How can people prevent infection?

Regularly and thoroughly clean your hands with soap and water or alcohol-based hand wash.

How long is 20 seconds? Long enough to sing Happy Birthday twice, or the ABC song all the way through. 

Keep your distance. Stay at least 2 metres (6 feet) away from other people.

Avoid touching your face. If your hands are contaminated, they can transfer the virus to your eyes, nose or mouth.

Clean surfaces with regular household sprays and wipes.

Cover your mouth and nose if you cough or sneeze.  Use your arm or elbow, or use a tissue and then dispose of it properly. Wash your hands thoroughly afterward.

It is not clear there is any significant benefit to wearing masks to prevent influenza-like illnesses, including COVID-19, in community settings, says Manitoba Health. (Elaine Thompson / The Associated Press)

It is not clear there is any significant benefit to wearing masks to prevent influenza-like illnesses, including COVID-19, in community settings, says Manitoba Health. (Elaine Thompson / The Associated Press)

Should I wear a mask?

Health officials say medical masks -- including surgical, medical procedure masks and respirators such as N95 masks -- should be reserved for health-care workers and others providing direct care for COVID-19 patients.

Non-medical masks and face coverings help protect others from coronavirus.

Wearing a non-medical mask or face covering is recommended for periods of time when it is not possible to consistently maintain a two-metre distance from others, particularly in crowded public settings such as stores, shopping areas and public transportation. In Manitoba, mask-wearing is recommended but not required. In some  jurisdictions, wearing masks is mandatory.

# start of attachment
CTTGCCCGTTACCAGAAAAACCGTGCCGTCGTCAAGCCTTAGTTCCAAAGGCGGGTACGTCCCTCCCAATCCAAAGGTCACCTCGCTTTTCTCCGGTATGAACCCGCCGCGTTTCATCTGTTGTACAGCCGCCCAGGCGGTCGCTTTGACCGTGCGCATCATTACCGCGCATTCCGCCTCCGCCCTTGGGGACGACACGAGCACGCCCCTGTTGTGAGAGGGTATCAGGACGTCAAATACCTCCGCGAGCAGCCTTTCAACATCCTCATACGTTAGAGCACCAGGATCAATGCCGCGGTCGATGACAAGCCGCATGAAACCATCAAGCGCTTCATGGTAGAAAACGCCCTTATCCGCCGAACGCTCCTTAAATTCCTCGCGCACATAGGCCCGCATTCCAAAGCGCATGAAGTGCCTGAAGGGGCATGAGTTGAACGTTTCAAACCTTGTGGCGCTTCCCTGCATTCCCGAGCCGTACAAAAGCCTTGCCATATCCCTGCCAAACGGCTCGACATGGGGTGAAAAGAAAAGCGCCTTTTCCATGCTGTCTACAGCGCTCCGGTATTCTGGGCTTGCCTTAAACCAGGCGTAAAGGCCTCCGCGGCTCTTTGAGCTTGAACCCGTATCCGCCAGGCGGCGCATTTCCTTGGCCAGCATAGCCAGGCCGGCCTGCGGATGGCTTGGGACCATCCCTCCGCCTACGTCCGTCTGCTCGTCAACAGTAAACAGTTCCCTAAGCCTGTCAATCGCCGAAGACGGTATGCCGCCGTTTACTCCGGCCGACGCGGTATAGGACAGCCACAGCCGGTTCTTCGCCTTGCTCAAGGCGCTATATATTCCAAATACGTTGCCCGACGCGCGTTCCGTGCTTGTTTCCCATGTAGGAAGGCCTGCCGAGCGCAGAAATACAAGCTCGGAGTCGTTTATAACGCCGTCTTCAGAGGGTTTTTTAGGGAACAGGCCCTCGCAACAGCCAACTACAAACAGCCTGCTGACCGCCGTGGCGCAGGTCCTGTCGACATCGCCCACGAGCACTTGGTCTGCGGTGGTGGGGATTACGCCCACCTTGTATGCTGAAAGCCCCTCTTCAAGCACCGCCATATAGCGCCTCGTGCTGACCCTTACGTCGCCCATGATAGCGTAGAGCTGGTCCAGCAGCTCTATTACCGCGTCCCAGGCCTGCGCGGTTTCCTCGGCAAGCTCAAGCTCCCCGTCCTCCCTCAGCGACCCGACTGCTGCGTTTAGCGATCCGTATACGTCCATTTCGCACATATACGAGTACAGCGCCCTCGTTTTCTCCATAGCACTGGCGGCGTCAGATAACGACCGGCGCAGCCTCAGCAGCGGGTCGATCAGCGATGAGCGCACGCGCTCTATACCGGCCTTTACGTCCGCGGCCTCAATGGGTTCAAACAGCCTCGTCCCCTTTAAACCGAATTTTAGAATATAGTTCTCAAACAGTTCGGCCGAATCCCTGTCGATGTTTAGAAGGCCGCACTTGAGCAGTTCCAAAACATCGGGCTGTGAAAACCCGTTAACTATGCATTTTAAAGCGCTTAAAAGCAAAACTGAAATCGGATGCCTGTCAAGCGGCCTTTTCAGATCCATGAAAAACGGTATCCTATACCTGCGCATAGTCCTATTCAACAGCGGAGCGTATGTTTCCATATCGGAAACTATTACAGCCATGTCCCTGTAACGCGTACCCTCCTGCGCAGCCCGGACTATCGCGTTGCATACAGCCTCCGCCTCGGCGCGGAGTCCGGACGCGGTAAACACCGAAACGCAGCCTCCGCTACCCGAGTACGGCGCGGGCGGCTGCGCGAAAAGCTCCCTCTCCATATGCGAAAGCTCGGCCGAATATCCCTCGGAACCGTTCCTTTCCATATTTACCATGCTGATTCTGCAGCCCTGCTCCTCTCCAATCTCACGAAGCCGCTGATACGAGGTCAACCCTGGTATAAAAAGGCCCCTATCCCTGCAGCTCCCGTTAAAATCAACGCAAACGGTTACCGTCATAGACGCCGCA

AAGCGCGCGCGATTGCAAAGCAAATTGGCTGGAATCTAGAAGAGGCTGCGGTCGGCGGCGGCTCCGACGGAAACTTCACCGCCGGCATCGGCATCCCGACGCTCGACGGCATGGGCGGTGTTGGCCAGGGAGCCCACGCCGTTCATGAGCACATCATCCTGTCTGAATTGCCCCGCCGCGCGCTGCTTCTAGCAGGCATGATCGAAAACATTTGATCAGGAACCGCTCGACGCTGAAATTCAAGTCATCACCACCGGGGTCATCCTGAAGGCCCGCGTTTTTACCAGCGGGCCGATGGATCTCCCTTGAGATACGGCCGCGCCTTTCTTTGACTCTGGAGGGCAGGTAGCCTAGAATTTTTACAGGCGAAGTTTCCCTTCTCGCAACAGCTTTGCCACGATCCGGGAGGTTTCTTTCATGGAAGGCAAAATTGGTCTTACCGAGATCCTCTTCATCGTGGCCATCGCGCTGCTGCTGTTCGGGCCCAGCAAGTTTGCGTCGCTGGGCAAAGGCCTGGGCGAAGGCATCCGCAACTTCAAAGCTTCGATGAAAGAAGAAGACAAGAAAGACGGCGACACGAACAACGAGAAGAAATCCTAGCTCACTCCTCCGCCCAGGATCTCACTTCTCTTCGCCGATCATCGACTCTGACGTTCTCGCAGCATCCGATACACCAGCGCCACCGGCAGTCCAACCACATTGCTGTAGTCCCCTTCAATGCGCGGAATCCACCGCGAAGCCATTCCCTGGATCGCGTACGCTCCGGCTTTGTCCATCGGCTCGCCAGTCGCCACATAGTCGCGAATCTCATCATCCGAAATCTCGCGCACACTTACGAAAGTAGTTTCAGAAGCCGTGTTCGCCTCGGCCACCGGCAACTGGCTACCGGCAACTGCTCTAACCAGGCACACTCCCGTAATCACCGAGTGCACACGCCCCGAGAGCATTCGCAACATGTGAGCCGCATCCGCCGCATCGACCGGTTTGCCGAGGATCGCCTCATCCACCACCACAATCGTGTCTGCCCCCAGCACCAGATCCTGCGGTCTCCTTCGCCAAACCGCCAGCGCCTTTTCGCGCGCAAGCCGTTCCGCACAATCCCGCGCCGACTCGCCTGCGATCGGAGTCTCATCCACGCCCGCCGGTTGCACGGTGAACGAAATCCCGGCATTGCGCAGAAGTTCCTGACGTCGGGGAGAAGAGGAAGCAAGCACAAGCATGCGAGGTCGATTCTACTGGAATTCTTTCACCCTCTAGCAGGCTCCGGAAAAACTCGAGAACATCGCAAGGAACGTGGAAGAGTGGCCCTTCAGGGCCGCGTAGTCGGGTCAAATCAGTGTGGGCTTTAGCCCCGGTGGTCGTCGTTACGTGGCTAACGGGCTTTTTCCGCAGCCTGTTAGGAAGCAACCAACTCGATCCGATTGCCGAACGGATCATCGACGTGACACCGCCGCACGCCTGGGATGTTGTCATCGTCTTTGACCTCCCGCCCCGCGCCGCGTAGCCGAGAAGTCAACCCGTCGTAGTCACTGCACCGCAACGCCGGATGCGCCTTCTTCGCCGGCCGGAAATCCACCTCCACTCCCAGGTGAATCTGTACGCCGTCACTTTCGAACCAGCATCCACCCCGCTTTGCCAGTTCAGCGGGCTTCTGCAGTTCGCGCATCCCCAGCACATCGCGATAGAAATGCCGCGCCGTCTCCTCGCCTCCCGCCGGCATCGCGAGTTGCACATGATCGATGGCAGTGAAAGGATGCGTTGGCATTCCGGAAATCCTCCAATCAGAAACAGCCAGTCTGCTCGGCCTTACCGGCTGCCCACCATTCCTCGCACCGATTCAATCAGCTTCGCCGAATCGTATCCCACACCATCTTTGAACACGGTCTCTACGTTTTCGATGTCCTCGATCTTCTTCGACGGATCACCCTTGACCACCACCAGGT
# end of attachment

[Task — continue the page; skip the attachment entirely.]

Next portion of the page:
If you choose to use a non-medical mask or face covering:

  • ensure the mask is made of at least two layers of tightly woven fabric, and fully covers your mouth and nose.
  • wash your hands immediately before putting it on and immediately after taking it off (in addition to practising good hand hygiene while wearing it).
  • replace or launder your mask whenever it becomes damp or dirty.
  • discard masks that cannot be washed in a plastic-lined garbage bin after use.  Do not leave them behind in shopping carts, on the ground, etc., where someone else will have to handle them.

Health Canada offers instructions for simple sew and no-sew face coverings on their website.

Non-medical masks are not recommended for:

  • people who suffer from an illness or disability that makes it difficult to put on or take off a mask.
  • people who have difficulty breathing.
  • children under 2 years of age.

Health Canada advises people not to judge others for not wearing a mask, as they may not be able to do so.

 

Source: Health Canada, Manitoba Health, World Health Organization, The Associated Press.

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History

Updated on Tuesday, March 31, 2020 at 4:43 PM CDT: Updated with latest information.

April 13, 2020 at 3:29 PM: Updates advice on wearing masks.

May 1, 2020 at 4:27 PM: Updates with latest testing criteria.

May 19, 2020 at 2:00 PM: Updates testing criteria.

July 9, 2020 at 4:13 PM: Updates with latest information.